There is an increasing number of private insurers paying for telemedicine service, a trend that is gaining traction and experts say will boost utilization of the service. More than half of states now have laws with rules addressing insurance and telehealth coverage.
Many payers have come to agree that telehealth will help rural members access providers, while also attracting companies that want to deliver modern conveniences to employees of the streaming video generation, who have come to expect on-demand services. Insurers are also hoping telehealth will live up to its hype by keeping people out of more expensive healthcare settings. In addition to offering a lower price, telehealth will lower the wait time many patients experience at in-person clinics and hospitals waiting to be treated for their low acuity ailments. With these very same patients now able to be treated at home, the wait time for others requiring in-person care at emergency departments and urgent cares for more serious cases will decrease.
Looking ahead, telehealth advocates and providers see senior citizens on Medicare as the next major market for growth. Roughly 1 in 5 people older than 65 live outside of a metropolitan area, and seniors usually have worse access to primary-care physicians and specialists if they live in rural areas. Many older adults in urban and suburban areas also face difficulties traveling to their doctors’ offices for frequent appointments. This can be due to lack of travel modalities, physical capabilities, or financial burden. With insurance carriers accepting and offering telemedicine as a legitimate source of healthcare, this will greatly reduce the burden on our aging population.
Health insurers have traditionally, and rightfully resisted paying for a technology that made bold and untested claims about reducing costs. Telemedicine had its beginnings making similar claims, but has the stats to back them up. A $50 telehealth visit to diagnose a sinus infection is much more manageable than a $600 trip to an emergency department. Reducing physician office visits by elderly patients with multiple chronic conditions holds similar potential. Although there are some conditions that require specialty diagnostic equipment and monitoring, many of your everyday conditions can be safely and effectively treated via telemedicine.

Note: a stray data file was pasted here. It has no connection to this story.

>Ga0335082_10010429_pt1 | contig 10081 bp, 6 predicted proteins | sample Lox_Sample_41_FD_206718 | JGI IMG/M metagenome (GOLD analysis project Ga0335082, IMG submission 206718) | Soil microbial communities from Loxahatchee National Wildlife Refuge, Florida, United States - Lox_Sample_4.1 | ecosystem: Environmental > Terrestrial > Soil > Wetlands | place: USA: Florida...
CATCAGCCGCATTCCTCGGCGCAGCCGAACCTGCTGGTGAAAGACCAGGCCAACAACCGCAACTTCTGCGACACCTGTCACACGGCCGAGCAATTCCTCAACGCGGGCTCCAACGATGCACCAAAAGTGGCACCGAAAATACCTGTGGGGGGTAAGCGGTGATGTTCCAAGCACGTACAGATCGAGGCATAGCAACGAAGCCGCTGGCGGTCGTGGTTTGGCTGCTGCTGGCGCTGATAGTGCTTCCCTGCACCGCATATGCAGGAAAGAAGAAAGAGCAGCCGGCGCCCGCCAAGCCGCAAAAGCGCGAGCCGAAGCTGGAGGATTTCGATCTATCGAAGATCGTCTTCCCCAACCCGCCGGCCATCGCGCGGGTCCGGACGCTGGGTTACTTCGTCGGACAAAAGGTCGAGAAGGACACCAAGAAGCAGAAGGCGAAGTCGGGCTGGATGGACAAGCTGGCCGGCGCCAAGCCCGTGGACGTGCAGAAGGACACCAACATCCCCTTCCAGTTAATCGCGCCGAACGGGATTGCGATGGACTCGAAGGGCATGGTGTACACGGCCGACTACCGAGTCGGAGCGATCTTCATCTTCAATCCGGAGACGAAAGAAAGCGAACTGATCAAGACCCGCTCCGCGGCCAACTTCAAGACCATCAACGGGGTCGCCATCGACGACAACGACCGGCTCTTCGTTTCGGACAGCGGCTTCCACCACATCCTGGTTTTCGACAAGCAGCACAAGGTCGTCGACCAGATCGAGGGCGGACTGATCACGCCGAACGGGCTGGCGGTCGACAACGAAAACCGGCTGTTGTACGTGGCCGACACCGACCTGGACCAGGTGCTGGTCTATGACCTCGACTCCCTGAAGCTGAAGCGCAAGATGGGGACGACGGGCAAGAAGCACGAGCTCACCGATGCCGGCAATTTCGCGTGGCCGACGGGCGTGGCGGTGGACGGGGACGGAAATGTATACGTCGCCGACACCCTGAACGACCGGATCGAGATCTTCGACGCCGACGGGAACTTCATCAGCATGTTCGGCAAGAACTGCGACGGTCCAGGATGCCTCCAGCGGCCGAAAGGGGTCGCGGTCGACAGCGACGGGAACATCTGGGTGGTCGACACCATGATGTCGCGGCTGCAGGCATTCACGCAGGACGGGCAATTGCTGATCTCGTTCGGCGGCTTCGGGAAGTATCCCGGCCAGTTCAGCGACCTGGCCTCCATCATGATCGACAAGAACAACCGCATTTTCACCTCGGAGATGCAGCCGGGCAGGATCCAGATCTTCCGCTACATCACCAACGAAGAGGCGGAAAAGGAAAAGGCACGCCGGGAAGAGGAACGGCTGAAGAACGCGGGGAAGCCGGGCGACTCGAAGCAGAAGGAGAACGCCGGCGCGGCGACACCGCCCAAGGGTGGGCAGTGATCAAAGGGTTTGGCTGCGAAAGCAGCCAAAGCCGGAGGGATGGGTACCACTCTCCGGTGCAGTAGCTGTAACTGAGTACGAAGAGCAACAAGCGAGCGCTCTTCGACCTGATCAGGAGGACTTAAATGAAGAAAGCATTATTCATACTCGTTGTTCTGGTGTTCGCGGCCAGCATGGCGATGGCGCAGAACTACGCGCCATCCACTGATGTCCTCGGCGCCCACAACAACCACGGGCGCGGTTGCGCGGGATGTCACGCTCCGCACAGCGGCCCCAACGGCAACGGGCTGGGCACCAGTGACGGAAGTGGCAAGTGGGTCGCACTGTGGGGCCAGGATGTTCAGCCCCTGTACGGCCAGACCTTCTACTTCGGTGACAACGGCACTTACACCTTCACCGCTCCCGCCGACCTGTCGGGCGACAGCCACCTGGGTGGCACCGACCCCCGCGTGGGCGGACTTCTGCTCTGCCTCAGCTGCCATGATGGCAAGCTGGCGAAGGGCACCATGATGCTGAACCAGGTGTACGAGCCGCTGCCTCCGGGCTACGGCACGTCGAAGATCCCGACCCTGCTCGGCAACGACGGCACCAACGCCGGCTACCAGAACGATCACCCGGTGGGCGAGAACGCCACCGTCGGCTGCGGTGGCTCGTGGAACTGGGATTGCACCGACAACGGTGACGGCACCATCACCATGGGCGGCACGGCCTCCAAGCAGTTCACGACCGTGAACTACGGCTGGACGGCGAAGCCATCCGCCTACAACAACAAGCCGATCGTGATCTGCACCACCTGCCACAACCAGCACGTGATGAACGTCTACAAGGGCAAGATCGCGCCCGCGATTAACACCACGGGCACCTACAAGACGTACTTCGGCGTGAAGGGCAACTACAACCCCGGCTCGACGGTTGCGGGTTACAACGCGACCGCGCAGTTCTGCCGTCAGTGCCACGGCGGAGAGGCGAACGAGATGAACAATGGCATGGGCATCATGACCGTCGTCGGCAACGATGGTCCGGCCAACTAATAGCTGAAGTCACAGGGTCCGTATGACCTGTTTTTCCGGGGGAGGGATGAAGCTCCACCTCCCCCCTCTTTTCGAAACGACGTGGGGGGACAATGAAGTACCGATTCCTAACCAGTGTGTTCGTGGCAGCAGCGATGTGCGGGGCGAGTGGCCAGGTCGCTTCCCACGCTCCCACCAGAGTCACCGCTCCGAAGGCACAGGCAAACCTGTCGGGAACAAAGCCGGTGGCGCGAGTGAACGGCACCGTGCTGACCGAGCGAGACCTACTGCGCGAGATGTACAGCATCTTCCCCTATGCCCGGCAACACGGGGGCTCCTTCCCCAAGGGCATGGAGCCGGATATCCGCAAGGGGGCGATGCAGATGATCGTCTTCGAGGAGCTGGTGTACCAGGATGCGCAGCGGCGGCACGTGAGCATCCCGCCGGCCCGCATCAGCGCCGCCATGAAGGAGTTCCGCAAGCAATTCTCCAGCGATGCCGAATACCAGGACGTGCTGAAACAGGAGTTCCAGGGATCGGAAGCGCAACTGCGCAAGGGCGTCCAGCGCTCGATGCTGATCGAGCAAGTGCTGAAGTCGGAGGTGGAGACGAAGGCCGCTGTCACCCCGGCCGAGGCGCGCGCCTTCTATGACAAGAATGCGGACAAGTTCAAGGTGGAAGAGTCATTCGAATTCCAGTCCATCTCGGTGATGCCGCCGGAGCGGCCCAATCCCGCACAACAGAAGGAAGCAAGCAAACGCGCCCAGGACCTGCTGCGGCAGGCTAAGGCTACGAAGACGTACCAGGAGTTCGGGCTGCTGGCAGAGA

There is a strong argument to be made on behalf of telemedicine to those insurance carriers who have yet to accept it. “Do we really want to ration care by inconvenience, or do we want to find ways to deliver valuable care as conveniently and inexpensively as possible?” Dr. David Asch, a professor of medicine and medical ethics at the University of Pennsylvania, wrote in an editorial last November for the Annals of Internal Medicine.
This simple and caring line of thinking, advocating for the patient is the rationale that has been winning over payers. Dr. Asch concluded saying; “If this provides that opportunity for someone to get care they need, then it’s a good thing.”
As insurance carriers continue the trend of legitimizing telemedicine, utilization leading to patient care and health will increase, cost and dissatisfaction will decrease. In the end, this will mean the best outcome for the patients, the providers will be reimbursed for a growing telemedicine population, and the insurance companies will see increased enrollment in plans that include the service.